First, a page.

High Level Panel report fails to address wealth and power inequalities say civil society

Friday, 31 May 2013

Civil Society groups have responded to the long awaited release of the UN High Level Panel’s report to the UN Secretary General on the post 2015 development framework with disappointment. While the report aspires to eradicate extreme poverty and promote sustainable development it has failed to put forward meaningful recommendations or targets that would challenge the economic systems that fuel inequalities and environmental degradation according to diverse civil society groups from around the world.

“The report says a lot about inequality but it says nothing that would actually redress the gross concentration of wealth, resources or power that is at the heart of poverty, injustice and environmental ruin today” said Paul Quintos of IBON International.  Indeed there is no single mention of the word “redistribution” or “redistributive” in the 81-page document. “Instead it simply promotes more of the same – more economic growth driven by private sector investment, and  even goes as far as to promote the WTO which has been discredited as a vehicle to protect multi-nationals” he added. “These strategies are great for billionaires but not good for workers dying in factories, not good for indigenous people forced from their lands to ensure the profits of mining companies, not good for migrant domestic workers working endless hours without days off, wages or protection”

“The absence of an absolute commitment to achieve decent work for all is a serious omission” said Sharan Burrow, Secretary General of the International Trade Union Confederation. “Setting a goal to bring the number of people living on less than $1.25 per day to zero is simply not enough.  This is what Bangladeshi workers producing garments for global markets are paid today, as are construction workers building skyscrapers and football stadiums in Gulf countries and agricultural workers producing for global food corporations,” she noted.  “Job creation, worker’s rights, social protection and social dialogue cannot be seen as too lofty an ambition for developing countries.  This is discriminatory and an acceptance of exploitation”, she concluded.

The report includes a stand-alone goal on gender equality, which many women’s organisations hoped for, and sets a target for universal sexual and reproductive health and rights but is still criticised by women’s groups.

“While it’s pleasing to see the stand-alone goal and the inclusion of sexual and reproductive rights, we’re disappointed that the report fails to address the fundamental economic inequalities that exist between countries, between rich and poor as well as between men and women” said Kate Lappin of the Asia Pacific Forum on Women, Law and Development. “We hoped to see meaningful goals that would ensure women domestic workers a living wage, that would send a clear message about land-grabbing and forced evictions of women and that would ensure that governments take concrete steps like cutting military spending and increasing spending on universal social services” she said.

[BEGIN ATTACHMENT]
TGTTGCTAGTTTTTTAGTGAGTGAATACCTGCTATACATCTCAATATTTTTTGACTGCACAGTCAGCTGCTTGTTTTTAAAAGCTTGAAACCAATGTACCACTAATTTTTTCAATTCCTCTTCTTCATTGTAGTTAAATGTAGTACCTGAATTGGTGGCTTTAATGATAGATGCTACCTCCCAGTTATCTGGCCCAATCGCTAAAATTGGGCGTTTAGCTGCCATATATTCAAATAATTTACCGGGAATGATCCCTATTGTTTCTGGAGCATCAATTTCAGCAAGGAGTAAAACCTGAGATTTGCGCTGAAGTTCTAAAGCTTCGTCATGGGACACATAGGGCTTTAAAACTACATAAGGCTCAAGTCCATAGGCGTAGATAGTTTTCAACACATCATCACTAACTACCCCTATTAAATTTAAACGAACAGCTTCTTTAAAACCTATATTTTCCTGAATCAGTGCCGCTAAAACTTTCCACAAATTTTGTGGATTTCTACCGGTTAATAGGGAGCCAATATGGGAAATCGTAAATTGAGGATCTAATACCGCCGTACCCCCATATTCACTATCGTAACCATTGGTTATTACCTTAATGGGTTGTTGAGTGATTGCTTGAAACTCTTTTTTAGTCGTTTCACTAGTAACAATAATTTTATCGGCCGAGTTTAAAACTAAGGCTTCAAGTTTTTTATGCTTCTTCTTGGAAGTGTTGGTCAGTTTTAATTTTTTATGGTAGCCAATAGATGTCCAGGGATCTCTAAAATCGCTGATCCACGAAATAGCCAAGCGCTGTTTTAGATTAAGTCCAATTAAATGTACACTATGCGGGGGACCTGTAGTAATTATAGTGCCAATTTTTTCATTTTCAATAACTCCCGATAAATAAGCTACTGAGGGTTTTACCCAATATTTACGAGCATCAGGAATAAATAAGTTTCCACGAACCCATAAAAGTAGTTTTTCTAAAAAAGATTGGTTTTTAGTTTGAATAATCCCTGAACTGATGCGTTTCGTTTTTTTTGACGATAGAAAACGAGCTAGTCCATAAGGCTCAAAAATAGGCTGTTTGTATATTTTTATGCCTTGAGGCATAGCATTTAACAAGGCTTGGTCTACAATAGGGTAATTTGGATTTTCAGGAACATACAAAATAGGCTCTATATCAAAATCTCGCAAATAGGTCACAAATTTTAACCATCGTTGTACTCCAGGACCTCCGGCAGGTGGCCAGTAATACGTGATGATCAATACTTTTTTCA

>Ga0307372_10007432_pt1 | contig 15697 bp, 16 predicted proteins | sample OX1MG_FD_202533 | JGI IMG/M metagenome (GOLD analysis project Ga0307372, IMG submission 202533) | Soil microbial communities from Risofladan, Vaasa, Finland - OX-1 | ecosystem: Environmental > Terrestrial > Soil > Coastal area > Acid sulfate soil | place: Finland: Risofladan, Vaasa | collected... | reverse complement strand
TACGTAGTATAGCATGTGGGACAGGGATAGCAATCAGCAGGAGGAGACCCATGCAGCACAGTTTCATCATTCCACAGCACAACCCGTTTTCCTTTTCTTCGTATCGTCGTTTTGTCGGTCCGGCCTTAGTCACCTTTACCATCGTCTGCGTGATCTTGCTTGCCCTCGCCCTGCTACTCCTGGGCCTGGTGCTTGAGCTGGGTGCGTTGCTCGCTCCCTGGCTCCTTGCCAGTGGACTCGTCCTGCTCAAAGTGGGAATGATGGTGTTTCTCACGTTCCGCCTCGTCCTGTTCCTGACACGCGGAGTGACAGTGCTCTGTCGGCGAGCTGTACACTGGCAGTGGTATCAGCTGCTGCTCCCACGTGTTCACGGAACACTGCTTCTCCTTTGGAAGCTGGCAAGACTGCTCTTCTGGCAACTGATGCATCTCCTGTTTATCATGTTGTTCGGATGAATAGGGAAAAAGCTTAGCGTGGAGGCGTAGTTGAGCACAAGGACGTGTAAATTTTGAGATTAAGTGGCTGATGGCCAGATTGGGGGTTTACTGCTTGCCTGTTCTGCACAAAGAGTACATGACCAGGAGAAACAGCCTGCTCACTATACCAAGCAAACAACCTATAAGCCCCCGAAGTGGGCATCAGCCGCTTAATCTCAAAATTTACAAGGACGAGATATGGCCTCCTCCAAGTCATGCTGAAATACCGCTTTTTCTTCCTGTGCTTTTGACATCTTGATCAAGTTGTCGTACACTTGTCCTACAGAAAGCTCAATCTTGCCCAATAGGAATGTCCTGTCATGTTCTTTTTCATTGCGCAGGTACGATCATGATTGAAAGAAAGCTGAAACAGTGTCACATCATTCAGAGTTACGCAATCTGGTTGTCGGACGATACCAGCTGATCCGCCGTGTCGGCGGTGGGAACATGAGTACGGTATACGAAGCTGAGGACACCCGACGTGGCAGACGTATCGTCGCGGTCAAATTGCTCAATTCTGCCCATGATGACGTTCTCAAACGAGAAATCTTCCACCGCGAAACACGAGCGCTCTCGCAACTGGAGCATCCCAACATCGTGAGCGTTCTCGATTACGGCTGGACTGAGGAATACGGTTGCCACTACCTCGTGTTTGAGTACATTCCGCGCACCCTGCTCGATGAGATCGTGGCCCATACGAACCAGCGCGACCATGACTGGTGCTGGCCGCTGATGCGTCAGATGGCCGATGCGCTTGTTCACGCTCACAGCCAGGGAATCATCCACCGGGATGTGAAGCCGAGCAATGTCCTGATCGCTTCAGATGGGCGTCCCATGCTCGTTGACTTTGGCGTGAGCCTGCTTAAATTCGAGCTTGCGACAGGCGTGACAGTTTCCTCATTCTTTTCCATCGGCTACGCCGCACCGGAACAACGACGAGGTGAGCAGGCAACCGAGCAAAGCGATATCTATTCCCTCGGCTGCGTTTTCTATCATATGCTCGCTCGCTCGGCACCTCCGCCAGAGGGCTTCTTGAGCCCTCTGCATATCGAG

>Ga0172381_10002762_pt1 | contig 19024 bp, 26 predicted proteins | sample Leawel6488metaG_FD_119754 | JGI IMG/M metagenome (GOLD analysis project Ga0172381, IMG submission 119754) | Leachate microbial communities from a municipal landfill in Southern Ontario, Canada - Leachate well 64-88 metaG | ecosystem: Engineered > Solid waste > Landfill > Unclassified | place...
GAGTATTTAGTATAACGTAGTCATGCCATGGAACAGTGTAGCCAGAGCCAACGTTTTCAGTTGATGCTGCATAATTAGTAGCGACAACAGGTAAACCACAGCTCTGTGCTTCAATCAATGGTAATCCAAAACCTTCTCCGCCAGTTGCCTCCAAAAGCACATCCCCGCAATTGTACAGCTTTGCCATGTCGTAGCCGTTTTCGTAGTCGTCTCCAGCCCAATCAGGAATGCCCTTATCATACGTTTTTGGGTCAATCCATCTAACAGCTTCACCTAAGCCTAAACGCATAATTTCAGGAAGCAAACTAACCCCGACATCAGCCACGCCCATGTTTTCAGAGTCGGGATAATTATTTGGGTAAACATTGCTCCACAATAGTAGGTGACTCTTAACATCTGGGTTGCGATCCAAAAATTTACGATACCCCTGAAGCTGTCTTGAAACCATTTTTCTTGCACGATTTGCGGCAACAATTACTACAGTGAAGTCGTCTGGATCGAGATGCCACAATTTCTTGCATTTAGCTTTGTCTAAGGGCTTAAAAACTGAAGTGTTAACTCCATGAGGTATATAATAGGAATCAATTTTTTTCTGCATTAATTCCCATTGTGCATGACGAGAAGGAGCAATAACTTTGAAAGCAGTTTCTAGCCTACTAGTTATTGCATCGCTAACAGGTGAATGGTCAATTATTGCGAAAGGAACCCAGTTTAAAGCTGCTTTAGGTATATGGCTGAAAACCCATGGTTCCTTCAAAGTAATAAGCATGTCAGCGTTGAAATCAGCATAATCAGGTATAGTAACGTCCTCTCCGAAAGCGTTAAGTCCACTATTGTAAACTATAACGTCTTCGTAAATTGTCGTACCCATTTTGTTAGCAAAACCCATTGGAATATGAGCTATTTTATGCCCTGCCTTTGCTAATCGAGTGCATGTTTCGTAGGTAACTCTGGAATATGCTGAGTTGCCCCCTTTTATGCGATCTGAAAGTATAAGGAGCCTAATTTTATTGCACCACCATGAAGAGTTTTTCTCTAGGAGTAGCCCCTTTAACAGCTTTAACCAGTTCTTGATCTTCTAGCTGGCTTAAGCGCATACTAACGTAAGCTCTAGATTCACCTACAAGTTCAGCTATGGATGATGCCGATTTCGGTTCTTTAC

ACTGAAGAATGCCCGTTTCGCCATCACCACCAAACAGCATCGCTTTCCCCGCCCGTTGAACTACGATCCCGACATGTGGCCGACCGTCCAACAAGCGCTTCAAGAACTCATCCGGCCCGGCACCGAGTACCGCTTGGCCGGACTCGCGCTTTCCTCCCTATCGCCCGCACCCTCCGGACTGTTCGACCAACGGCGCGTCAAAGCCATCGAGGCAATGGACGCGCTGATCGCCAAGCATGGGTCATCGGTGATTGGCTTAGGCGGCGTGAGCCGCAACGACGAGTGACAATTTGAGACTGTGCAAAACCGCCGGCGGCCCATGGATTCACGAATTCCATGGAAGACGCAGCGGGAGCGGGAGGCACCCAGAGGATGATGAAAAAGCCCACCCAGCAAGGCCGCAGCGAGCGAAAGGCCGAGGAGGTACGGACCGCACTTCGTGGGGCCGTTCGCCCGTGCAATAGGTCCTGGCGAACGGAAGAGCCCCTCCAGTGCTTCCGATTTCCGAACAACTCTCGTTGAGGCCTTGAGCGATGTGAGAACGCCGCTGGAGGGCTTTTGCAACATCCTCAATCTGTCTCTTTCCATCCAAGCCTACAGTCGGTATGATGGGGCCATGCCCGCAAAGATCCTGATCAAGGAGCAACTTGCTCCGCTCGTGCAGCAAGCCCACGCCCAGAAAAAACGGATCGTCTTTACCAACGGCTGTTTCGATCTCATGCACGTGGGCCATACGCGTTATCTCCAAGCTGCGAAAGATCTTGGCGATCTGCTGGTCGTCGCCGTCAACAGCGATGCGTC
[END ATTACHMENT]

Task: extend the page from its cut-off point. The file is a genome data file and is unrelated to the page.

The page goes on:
Civil society also expressed concern that the report sets no concrete targets to address climate change. “They have included a target of staying below 2c warming but there is no obligation on governments to take action and nothing that makes countries with the responsibility – those countries who have contributed most to global warming – to take action. The report plays it safe when it comes to the question of financing for sustainable development by recommending that a future UN conference should tackle the matter.  “Where’s the sense of urgency that this planet actually needs radical transformation to survive” asks Ahmad SH of WALHI-Friends of the Earth Indonesia.

The report acknowledges the need to improve accountability systems, particularly by enhancing access to information through a new ‘data revolution’.  But the report fails to recognize the need for stronger regulatory frameworks, especially for the corporate sector, which is responsible for much of the unsustainable production and consumption patterns prevalent in the world today.  Instead it relies on the “willingness on the part of large corporations as well as governments to report on their social and environmental impact in addition to releasing financial accounts.”

The HLP Report does contain positive elements and a number of welcome recommendations such as:

  • Recognizes human rights, notably the right to food, sexual and reproductive rights, freedom of assembly, due-process rights, etc.  and proposes a number of rights-based targets
  • Calls for disaggregating data by wealth (bottom percentile), gender, location, age, disability;
  • a gender goal and ending child marriage;
  • recognizes social protection and proposes some universal targets around water, sanitation, and energy
  • calls for ending fossil fuel subsidies
  • calls for reducing illicit financial flows and tax evasion

“However, as a report that should set the agenda for discussion among governments and other stakeholders, we demand a much bolder and visionary analysis and set of recommendations including measures for the redistribution of ownership, access and control over productive resources so that no one is denied the basis for living in dignity and freedom and in harmony with nature” explained Azra Sayeed of Roots for Equity in Pakistan.

The Campaign for Peoples Goals for Sustainable Development calls on the UN Secretary General to go beyond the HLP report and make much more ambitious recommendations to member states that would address the structural causes hindering sustainable development.

For interviews with those quoted and other members of the People’s Goals Campaign please contact:

Shanthi Sivakumaran (ssivakumaran@iboninternational.org)